So what are we to make of boomer music used in TV commercials? In an era when a new song used in a commercial can often mark it as an upcoming hit, the use of oldies — OUR oldies — obviously isn’t going away any time soon. Maybe we should look on the bright side. With the songs only a quick download away, the music of our era is alive and kicking, and some of those musicians even get to benefit from the uptick in interest.

Mister B will try and lighten up, too. He is now reminded that he has to go online to buy a few songs that didn’t make it to his vinyl record collection.

What do you think of boomer songs used in TV commercials?

4 thoughts on “Look What They’ve Done to My Song, Ma”

  1. Very true! Top 40 isn’t making the cut for commercial use. Is it because of burn out and overexposure or a case of demographics? After all, parents would know a Justin Beiber tune by virtue of having to listen to it via their children, but will it help them make the right choice in buying laundry detergent instead of a song that hails from their earlier days? Mister B feels you are on to something when it comes to former misfits now being the marketers for our buying habits. Mister B can think of a hundred great riffs that would work in commercials, simply because we lived through the time and those songs are in fact more familiar than the current crop. Good thing Mister B isn’t making commercials.

  2. What strikes Mister B is how a song from 30 or 40 years ago — regardless of the lyrics or feeling — is appropriated for a completely different situation, almost as if the marketers were more interested in evoking the older era and lifestyle rather than setting a new tone; that is, trying to associate a cache from the era rather than eliciting a reason why this product is worthy of purchase. Companies like Apple have turned the old method of song appropriation on its head. It clearly wants to blaze a trail with their products, marketing them as either “of the moment” or “the next big thing,” and that is reflected in the musical choices of current (and certainly not Top 40!) — even unknown — music, which subsequently become hits in online downloads. Mister B is all about evoking memories, but still uncertain about the use of the treasured soundtracks of our youth.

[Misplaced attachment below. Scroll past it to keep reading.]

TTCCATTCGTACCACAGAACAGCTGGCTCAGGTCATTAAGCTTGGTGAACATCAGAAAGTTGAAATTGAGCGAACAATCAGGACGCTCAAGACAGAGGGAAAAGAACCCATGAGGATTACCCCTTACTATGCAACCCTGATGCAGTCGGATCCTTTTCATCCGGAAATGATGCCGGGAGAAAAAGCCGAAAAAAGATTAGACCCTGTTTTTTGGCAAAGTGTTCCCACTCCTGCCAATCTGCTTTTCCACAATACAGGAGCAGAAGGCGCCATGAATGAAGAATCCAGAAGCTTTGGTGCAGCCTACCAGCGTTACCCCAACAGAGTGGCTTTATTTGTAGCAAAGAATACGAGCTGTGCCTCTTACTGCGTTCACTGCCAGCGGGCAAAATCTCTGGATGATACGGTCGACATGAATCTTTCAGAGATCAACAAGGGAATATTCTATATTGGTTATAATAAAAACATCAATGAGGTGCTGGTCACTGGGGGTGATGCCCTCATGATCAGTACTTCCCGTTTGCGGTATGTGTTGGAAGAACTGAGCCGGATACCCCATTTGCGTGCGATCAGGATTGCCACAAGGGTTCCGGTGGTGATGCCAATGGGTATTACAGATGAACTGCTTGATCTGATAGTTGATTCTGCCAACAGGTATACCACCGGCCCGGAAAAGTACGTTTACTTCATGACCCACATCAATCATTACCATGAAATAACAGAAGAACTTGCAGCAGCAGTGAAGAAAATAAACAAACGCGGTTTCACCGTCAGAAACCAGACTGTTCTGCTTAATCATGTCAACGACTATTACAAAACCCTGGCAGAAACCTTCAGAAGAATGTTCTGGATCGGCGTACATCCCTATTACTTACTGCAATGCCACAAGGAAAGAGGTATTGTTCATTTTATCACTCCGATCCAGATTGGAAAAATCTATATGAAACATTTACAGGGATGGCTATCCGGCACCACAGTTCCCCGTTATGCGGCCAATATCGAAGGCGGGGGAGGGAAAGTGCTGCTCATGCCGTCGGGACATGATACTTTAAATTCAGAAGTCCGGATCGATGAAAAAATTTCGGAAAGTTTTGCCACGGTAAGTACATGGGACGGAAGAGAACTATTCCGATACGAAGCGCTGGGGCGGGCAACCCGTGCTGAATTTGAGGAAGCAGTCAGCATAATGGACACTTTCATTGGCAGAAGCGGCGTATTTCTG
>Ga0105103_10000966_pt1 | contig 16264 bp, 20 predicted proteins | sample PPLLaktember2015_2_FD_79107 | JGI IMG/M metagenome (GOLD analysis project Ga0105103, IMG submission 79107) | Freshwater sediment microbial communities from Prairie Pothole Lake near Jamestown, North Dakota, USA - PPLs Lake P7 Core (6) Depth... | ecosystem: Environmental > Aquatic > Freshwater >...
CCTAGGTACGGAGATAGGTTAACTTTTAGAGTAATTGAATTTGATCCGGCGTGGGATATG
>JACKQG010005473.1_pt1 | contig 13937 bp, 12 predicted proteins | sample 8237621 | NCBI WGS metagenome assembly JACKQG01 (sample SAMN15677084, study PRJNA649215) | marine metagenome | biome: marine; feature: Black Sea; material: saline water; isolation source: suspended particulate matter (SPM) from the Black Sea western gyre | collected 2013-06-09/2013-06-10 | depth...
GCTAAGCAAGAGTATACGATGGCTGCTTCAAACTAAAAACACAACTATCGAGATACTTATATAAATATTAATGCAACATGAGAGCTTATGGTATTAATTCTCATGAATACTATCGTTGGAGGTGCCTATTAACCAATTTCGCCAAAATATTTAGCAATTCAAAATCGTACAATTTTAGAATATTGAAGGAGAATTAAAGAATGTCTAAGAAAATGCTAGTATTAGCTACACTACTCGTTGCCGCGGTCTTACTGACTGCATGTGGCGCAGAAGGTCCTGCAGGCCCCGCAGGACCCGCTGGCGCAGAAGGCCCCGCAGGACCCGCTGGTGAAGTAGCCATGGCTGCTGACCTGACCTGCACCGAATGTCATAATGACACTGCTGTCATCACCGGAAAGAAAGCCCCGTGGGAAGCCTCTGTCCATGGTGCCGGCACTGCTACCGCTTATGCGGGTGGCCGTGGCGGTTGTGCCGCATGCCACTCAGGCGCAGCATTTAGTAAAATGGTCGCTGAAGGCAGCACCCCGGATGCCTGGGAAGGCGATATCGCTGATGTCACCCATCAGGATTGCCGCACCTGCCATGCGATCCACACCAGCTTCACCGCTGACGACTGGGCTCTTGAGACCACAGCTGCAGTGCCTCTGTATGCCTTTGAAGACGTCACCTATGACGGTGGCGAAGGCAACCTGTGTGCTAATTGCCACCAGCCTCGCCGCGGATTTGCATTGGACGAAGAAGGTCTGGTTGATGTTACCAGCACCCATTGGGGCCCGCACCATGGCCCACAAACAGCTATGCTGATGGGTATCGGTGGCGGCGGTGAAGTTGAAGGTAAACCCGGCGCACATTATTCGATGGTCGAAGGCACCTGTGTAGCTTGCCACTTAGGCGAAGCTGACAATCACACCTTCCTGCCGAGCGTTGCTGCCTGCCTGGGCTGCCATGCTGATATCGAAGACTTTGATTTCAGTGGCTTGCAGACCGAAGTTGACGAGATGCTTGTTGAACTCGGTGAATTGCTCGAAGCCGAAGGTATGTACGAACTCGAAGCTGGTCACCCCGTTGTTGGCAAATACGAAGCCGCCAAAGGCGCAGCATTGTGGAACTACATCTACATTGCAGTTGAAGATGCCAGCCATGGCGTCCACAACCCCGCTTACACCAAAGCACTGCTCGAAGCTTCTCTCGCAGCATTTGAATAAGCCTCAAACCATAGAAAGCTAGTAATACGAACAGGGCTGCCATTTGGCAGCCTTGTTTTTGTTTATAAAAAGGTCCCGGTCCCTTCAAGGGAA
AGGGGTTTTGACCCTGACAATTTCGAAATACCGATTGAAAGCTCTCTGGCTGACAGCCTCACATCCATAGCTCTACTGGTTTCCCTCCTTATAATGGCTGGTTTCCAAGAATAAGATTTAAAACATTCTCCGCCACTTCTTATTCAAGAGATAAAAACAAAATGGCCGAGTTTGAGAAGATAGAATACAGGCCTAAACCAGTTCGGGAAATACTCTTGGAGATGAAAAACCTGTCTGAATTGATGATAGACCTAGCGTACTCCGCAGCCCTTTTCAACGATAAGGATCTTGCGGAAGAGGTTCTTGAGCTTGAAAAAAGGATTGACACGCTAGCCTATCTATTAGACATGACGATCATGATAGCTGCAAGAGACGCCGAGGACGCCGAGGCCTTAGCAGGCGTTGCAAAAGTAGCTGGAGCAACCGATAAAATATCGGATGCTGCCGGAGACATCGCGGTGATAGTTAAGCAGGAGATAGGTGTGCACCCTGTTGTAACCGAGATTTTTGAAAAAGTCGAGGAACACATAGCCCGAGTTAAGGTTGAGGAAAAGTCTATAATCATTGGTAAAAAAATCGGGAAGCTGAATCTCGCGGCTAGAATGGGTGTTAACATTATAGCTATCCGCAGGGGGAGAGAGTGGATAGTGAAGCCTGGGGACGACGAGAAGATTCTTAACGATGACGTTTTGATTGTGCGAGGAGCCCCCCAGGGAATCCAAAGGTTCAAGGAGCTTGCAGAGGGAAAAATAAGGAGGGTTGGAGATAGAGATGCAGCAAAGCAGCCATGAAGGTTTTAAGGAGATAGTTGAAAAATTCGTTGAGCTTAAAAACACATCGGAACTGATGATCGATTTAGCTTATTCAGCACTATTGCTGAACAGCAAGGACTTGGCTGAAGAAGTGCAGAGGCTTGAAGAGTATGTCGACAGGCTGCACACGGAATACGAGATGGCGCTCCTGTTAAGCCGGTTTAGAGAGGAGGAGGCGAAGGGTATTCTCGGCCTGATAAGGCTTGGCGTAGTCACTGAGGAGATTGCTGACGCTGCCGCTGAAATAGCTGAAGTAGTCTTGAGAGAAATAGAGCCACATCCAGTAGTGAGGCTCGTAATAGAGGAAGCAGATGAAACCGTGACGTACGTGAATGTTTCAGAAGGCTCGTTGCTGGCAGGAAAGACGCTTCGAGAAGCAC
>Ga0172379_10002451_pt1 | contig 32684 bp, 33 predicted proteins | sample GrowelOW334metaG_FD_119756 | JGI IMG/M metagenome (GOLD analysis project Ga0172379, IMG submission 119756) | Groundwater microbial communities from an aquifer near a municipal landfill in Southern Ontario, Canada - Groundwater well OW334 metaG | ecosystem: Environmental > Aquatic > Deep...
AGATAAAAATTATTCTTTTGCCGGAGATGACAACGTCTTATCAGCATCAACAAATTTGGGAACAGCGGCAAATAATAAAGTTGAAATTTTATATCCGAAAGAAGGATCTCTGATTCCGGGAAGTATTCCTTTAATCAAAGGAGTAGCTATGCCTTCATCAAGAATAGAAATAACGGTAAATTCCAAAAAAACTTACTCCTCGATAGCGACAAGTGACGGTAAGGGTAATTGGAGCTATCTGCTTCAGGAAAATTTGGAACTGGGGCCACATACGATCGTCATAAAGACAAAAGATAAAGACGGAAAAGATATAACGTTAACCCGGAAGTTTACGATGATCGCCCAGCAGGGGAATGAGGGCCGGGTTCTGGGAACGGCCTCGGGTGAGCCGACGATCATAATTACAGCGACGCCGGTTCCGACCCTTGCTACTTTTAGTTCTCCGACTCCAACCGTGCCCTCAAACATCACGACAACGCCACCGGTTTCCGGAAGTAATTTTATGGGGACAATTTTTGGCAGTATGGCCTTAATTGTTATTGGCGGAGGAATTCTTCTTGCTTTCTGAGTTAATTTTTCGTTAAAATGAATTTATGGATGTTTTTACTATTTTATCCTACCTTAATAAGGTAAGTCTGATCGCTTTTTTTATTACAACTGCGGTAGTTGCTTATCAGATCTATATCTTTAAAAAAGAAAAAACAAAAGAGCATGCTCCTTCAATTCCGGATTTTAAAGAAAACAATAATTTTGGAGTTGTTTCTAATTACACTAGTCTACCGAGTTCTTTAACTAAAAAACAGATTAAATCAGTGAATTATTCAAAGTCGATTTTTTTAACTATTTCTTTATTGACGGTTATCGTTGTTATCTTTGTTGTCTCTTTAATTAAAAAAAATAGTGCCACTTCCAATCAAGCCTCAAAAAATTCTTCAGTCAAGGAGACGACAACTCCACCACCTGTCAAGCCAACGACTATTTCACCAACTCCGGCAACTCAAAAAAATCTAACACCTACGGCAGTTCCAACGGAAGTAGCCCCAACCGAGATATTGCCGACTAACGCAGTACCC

3. what i find interesting is that so many of the songs being prominently used come from the counterculture rather than from top 40 radio. the music that was looked down on by the mainstream and got you beat up in high school for listening to it. now it’s being used to sell stuff to the mainstream. is it the new normal or is it because all the punks and freaks listening to that music went into advertising and use the songs that they know?

  4. I think the use of boomer music in commercials is great. Who cares about selling out? Us boomers voted for Ray-gun, Bush, Clinton and Shrub before electing Nobomber and then cutting his gonads off the other day. Sellout? Make your money while cotton’s high.

    And I liked and still do like Brand New Key. Better than look what they did or didn’t do to my song. There are a couple of commercial uses of songs or quotations that hit me the wrong way, but not Key. Ans while we are on the subject , altho I can’t stand Chase Bank I loved their B&W commercials with the 60’ds music. We didn’t get a color TV till almost 1970, so I remember noir programs in living noir, and the Chase commercials (altho I cant stand Chase) brought back memories.